The Common Law

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The Lawbook Exchange, Ltd., 1881 - History - 422 pages
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The Common Law is Oliver Wendell Holmes' most sustained work of jurisprudence. In it the careful reader will discern traces of his later thought as found in both his legal opinions and other writings. At the outset of The Common Law Holmes posits that he is concerned with establishing that the common law can meet the changing needs of society while preserving continuity with the past. A common law judge must be creative, both in determining the society's current needs, and in discerning how best to address these needs in a way that is continuous with past judicial decisions. In this way, the law evolves by moving out of its past, adapting to the needs of the present, and establishing a direction for the future. To Holmes' way of thinking, this approach is superior to imposing order in accordance with a philosophical position or theory because the law would thereby lose the flexibility it requires in responding to the needs and demands of disputing parties as well as society as a whole. According to Holmes, the social environment--the economic, moral, and political milieu--alters over time. Therefore in order to remain responsive to this social environment, the law must change as well. But the law is also part of this environment and impacts it. There is, then, a continual reciprocity between the law and the social arrangements in which it is contextualized. And, as with the evolution of species, there is no starting over. Rather, in most cases, a judge takes existing legal concepts and principles, as these have been memorialized in legal precedent, and adapts them, often unconsciously, to fit the requirements of a particular case and present social conditions.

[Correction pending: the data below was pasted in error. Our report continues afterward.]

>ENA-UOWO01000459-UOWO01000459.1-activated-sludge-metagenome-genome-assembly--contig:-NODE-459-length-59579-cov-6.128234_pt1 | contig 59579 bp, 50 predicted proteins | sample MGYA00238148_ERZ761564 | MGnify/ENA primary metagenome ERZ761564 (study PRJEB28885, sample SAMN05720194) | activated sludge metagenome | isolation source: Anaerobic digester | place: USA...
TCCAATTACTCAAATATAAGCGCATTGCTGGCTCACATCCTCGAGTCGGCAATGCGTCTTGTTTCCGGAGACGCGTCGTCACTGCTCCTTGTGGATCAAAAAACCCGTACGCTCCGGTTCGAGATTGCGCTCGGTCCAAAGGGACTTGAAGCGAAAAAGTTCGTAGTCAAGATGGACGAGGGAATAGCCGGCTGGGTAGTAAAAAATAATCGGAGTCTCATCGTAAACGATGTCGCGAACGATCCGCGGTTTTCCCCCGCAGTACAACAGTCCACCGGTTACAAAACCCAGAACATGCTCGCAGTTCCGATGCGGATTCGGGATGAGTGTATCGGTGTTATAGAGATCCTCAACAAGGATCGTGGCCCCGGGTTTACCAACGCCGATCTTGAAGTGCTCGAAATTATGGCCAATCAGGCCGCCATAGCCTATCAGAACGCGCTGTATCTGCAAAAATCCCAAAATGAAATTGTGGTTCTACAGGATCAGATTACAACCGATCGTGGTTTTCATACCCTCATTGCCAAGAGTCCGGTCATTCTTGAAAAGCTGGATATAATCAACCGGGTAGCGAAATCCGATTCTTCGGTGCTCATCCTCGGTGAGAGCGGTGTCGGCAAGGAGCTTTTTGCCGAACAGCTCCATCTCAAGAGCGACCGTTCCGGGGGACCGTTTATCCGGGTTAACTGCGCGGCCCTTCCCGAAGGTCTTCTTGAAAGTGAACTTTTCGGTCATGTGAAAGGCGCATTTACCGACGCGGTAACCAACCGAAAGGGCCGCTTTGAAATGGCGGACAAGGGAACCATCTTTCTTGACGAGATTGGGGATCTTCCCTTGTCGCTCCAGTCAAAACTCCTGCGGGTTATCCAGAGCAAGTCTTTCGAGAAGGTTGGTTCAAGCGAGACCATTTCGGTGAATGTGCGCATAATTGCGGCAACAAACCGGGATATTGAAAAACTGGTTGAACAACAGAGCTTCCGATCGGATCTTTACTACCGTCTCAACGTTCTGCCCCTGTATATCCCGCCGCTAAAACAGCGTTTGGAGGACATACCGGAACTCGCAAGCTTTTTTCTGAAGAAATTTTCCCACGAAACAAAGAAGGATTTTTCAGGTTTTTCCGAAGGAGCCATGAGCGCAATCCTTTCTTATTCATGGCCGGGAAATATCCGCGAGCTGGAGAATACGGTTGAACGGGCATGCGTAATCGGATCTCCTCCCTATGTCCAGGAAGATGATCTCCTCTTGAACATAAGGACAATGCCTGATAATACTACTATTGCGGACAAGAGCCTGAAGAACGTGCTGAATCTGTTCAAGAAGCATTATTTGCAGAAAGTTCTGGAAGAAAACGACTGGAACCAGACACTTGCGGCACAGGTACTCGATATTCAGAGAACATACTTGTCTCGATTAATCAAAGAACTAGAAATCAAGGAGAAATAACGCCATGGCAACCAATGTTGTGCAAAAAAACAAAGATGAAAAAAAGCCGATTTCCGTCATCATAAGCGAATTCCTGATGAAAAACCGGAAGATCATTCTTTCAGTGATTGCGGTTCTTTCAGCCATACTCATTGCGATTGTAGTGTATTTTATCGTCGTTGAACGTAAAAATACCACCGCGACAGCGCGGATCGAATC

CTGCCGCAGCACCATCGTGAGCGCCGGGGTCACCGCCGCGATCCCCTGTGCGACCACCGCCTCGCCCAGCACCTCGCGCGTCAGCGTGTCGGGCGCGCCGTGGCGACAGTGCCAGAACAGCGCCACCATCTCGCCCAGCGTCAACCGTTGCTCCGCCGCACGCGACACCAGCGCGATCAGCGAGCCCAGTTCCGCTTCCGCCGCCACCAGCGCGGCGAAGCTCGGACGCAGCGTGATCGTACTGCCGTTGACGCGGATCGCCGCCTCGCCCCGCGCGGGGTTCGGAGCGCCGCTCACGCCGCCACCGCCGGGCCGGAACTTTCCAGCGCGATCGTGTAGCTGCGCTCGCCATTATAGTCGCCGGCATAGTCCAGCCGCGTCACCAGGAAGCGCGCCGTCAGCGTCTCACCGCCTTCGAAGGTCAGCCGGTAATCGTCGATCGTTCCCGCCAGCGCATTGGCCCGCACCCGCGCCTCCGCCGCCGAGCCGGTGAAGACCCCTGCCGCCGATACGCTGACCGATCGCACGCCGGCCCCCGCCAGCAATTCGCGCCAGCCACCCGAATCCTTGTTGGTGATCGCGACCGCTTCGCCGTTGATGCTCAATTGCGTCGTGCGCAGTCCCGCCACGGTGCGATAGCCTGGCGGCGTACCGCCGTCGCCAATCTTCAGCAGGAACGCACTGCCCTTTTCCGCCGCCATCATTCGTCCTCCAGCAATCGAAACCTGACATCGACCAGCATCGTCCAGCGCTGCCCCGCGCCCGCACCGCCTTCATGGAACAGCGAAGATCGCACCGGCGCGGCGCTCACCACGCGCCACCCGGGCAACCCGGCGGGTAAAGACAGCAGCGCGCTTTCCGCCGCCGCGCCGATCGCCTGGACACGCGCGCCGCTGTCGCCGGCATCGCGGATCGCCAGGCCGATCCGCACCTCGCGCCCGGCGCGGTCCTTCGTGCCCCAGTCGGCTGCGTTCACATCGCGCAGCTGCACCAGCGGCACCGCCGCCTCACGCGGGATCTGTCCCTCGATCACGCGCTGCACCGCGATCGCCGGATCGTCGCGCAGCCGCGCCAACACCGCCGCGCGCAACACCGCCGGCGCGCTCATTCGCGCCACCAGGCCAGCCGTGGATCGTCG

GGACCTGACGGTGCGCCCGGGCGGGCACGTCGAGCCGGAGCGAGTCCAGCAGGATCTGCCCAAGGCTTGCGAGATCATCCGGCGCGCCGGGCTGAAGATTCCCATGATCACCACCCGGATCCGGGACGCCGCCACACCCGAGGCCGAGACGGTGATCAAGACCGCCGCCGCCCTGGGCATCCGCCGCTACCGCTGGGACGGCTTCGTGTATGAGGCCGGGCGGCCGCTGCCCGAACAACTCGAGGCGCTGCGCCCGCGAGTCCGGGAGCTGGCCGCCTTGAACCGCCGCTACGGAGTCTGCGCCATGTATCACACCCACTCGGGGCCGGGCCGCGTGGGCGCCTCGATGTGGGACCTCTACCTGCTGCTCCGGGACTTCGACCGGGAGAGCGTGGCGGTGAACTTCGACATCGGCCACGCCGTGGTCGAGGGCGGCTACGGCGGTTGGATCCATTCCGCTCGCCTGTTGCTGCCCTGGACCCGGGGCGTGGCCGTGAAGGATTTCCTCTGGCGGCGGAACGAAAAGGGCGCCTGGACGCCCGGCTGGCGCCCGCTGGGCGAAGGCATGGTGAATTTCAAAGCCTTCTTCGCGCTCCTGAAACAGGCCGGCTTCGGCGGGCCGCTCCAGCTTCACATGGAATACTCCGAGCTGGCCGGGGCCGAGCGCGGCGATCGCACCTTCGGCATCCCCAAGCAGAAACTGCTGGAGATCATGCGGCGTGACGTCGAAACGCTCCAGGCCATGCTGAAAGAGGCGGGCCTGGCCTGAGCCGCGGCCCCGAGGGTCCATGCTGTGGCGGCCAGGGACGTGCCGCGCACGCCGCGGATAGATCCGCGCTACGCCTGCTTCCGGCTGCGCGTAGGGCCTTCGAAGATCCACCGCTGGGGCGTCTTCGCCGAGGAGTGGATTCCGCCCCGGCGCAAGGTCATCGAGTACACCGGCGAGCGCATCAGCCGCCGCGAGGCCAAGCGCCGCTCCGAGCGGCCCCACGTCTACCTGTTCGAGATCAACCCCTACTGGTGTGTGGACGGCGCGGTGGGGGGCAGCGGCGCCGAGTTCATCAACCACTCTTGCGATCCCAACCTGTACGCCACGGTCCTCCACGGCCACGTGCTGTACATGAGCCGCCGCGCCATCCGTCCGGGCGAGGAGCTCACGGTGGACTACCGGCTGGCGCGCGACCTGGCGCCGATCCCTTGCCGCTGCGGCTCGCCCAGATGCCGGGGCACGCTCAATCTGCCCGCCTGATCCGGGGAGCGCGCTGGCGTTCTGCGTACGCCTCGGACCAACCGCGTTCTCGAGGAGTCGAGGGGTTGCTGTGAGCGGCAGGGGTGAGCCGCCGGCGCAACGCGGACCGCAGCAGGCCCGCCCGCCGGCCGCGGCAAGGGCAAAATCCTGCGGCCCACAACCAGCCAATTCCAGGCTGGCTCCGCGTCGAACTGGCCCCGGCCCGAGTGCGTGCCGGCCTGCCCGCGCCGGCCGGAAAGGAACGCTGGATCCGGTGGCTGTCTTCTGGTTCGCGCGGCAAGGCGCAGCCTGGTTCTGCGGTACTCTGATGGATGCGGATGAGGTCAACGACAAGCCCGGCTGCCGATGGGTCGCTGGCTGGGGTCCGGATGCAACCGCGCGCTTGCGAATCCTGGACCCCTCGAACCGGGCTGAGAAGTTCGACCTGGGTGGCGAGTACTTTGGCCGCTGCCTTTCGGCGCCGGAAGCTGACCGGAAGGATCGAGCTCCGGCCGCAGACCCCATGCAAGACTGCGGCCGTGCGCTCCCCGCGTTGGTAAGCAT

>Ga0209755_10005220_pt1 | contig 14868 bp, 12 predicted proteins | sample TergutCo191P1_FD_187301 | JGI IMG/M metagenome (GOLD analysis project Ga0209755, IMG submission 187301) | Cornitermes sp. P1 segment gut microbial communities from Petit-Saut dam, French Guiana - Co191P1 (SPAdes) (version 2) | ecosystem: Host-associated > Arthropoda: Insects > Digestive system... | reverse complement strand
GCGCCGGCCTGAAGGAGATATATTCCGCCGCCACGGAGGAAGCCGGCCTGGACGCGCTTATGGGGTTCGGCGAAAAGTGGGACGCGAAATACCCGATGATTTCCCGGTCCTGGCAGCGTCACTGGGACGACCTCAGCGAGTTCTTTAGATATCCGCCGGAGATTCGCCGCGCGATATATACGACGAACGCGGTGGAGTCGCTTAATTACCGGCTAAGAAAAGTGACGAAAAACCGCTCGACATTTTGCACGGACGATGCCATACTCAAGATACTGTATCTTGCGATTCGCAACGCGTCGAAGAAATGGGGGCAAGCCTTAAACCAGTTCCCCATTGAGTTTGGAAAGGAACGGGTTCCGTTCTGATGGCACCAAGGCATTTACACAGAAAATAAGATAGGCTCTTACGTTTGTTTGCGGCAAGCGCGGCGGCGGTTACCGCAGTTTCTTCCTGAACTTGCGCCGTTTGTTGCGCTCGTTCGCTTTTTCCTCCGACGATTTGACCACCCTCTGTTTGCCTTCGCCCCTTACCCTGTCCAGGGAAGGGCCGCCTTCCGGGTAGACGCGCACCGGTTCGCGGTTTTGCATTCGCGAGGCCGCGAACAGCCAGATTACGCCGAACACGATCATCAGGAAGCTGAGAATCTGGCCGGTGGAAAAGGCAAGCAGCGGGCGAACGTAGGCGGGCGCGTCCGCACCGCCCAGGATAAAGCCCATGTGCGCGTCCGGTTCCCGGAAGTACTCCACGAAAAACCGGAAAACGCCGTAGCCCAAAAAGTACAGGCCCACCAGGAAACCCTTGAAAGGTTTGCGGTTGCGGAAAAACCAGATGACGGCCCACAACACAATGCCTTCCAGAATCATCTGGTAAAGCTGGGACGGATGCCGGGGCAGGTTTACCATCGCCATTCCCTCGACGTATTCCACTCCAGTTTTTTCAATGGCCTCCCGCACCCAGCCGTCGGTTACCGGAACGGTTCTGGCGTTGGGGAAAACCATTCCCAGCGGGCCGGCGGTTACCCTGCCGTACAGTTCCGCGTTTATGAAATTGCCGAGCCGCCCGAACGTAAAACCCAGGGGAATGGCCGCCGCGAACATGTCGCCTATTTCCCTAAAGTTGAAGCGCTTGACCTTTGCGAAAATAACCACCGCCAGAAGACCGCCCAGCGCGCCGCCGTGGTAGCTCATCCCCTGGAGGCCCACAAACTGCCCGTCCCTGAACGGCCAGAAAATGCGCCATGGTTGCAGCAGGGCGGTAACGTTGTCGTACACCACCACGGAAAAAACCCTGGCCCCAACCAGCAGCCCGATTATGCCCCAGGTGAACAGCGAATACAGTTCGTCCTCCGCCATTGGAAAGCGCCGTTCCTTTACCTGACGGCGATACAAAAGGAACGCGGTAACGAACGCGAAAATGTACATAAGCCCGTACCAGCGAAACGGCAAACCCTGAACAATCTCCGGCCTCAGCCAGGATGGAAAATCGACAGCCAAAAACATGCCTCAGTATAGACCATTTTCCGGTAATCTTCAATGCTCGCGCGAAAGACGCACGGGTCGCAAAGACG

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Contents

I
1
II
39
III
77
IV
130
V
164
VI
206
VII
247
VIII
289
IX
308
X
340
XI
371
XII
411
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Page 1 - The life of the law has not been logic ; it has been experience. The felt necessities of the time, the prevalent moral and political theories, intuitions of public policy, avowed or unconscious, even the prejudices which judges share with their fellow-men, have had a good deal more to do than the syllogism in determining the rules by- which men should be governed. The law embodies the story of a nation's development through many centuries, and it cannot be dealt with as if it contained only the axioms...
Page 7 - If an ox gore a man or a woman, that they die : then the ox shall be surely stoned, and his flesh shall not be eaten ; but the owner of the ox shall be quit.
Page 5 - The customs, beliefs, or needs of a primitive time establish a rule, or a formula. In the course of centuries the custom, belief, or necessity disappears, but the rule remains. The reason which gave rise to the rule has been forgotten, and ingenious minds set themselves to inquire how it is to be accounted for. Some ground of policy is thought of, which seems to explain it and to reconcile it with the present state of things; and then the rule adapts itself to the new reasons which have been found...
Page 2 - The substance of the law at any given time pretty nearly corresponds, so far as it goes, with what is then understood to be convenient ; but its form and machinery, and the degree to which it is able to work out desired results, depend very much upon its past.

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About the author (1881)

Oliver Wendell Holmes, Jr. (1841-1935) served as chief justice of the Massachusetts Supreme Court and as an associate justice of the U.S. Supreme Court. He was nick-named the "Great Dissenter" because of his many dissenting opinions. Holmes is also the author of Kent's Commentaries on the Law (1873) and "The Path of the Law" (1897).

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